Matt Tolan hasn’t had many weekends to kick up his feet and relax in his final summer before he graduates from college.
He’s once again turned in a summer by the pool for a summer of long car rides and lugging golf bags, trekking the state and the greater Midwest region to compete in some of the most prestigious events a golf amateur can enter.
His performance on the course has been just as consistent as his busy travel schedule. He finished second at the Wisconsin State Amateur Championship and at the WSGA Ray Fischer Amateur Championship, fourth at the Northwest Amateur in Spencer, Iowa, and most notably second at Watertown Country Club in a U.S. Amateur qualifier.
Thanks to that final result, he has the chance to cap off an already stellar summer playing against some of the world’s best.
For the second time in three years, the Eau Claire North graduate will compete this week in the U.S. Amateur Championship. This time, he and his parents made the 1,300-mile drive down to Pinehurst Resort and Country Club in Pinehurst, N.C. for him to match up against a top-notch field of 312 golfers.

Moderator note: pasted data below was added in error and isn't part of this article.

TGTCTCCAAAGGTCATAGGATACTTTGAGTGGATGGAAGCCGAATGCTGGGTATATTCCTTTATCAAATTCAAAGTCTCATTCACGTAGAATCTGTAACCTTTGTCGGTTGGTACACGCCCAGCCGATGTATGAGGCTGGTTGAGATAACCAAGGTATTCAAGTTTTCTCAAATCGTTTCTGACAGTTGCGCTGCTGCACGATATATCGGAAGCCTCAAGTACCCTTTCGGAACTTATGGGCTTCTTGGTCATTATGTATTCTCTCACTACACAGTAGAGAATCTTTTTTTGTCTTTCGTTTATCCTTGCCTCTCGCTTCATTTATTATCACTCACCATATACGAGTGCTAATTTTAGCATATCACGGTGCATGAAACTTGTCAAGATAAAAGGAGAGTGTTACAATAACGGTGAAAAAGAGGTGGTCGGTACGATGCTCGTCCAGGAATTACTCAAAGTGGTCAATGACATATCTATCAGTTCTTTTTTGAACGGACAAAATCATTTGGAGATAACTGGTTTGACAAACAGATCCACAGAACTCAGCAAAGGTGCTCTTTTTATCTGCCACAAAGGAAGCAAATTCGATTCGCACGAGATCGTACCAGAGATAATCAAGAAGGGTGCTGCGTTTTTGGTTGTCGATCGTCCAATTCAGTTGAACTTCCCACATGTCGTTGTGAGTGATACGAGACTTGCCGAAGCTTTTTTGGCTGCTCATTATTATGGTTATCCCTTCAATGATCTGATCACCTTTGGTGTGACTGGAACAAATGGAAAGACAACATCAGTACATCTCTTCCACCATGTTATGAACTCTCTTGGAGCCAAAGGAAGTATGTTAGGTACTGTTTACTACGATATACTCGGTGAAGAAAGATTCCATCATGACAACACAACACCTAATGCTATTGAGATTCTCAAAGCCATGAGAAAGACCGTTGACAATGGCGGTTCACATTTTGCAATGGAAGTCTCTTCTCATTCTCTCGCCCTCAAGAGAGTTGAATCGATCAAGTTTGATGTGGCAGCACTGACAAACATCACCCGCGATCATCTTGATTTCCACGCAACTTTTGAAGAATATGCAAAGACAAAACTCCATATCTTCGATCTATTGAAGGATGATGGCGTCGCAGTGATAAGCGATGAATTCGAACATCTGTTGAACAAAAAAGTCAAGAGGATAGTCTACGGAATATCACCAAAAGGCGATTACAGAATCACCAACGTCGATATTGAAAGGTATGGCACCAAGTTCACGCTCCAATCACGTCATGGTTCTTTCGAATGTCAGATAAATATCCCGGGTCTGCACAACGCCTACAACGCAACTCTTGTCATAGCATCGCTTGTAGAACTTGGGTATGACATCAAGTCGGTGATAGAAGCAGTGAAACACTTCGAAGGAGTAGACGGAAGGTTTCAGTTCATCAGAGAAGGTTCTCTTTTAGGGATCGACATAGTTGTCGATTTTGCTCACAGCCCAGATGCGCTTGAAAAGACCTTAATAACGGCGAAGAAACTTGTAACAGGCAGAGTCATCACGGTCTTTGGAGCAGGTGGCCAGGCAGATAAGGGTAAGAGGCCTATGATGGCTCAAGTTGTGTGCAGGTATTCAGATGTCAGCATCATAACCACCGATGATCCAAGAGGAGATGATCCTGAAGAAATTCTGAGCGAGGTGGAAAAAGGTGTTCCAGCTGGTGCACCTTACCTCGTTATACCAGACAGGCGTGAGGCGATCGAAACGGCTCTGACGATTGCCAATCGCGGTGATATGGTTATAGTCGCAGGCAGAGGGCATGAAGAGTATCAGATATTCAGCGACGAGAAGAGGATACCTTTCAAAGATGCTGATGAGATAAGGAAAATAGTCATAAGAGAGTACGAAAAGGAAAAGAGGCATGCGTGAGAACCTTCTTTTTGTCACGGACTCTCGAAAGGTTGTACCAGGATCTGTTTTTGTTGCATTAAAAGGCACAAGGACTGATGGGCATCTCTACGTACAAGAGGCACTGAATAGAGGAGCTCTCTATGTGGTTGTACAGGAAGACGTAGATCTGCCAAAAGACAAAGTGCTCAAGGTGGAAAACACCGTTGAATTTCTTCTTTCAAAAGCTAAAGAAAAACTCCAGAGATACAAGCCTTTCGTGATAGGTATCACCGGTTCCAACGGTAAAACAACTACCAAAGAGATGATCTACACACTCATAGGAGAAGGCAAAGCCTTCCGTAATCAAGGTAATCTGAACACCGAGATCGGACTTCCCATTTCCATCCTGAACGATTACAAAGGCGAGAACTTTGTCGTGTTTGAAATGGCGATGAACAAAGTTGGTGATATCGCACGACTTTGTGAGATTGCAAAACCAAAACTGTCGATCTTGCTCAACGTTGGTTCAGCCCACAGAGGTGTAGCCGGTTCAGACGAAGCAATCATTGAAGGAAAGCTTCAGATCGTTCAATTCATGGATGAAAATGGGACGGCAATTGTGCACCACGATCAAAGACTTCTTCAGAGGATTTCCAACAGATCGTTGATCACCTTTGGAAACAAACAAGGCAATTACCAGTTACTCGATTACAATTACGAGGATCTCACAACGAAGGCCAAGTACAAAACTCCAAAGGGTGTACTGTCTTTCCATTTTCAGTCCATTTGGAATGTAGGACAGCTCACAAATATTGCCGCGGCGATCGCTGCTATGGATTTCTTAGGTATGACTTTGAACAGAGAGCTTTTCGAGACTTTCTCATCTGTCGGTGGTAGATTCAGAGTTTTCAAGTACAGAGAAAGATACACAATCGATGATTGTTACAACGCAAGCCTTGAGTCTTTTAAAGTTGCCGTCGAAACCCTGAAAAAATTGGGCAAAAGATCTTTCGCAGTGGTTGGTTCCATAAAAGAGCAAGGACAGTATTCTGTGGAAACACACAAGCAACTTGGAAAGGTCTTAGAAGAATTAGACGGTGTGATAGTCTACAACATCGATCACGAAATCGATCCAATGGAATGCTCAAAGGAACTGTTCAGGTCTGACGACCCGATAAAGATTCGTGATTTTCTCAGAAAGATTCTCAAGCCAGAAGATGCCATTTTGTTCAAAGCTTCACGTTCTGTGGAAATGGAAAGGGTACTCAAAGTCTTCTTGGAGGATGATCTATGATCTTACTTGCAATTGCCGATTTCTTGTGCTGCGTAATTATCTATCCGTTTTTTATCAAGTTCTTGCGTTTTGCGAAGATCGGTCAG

“It’s unbelievable,” Tolan said Wednesday at Princeton Valley Golf Club before his departure. “It means the world to me. Coming from a nine-hole golf course where our greens aren’t quick, it just goes to show to every kid, keep on fighting. You can be what you want to be and you don’t have to be on a private course, private country club to be as good as you possibly can be.”
He’ll tee off at 1:04 p.m. Monday in a threesome with fellow Americans Tim Pemberton and Vince Drahman.
At North, Tolan blossommed as an upperclassman, earning regional and sectional titles with the Huskies. After recording the lowest scoring average in North history, he went off to South Dakota where he’s enjoyed a successful first three years of his collegiate career. Only one Coyote in program history has recorded more rounds below par in his career, and Tolan ranks fourth in program history in win-loss percentage.
He didn’t exactly enter the summer with exceptional momentum, though. After earning a second-team All-Summit League selection as a sophomore, the former Husky said he was somewhat disappointed in his junior year.
Tolan turned to the simplest solution of all — more practice. He hit the links hard at the end of the spring and into the summer, and the results are self-evident.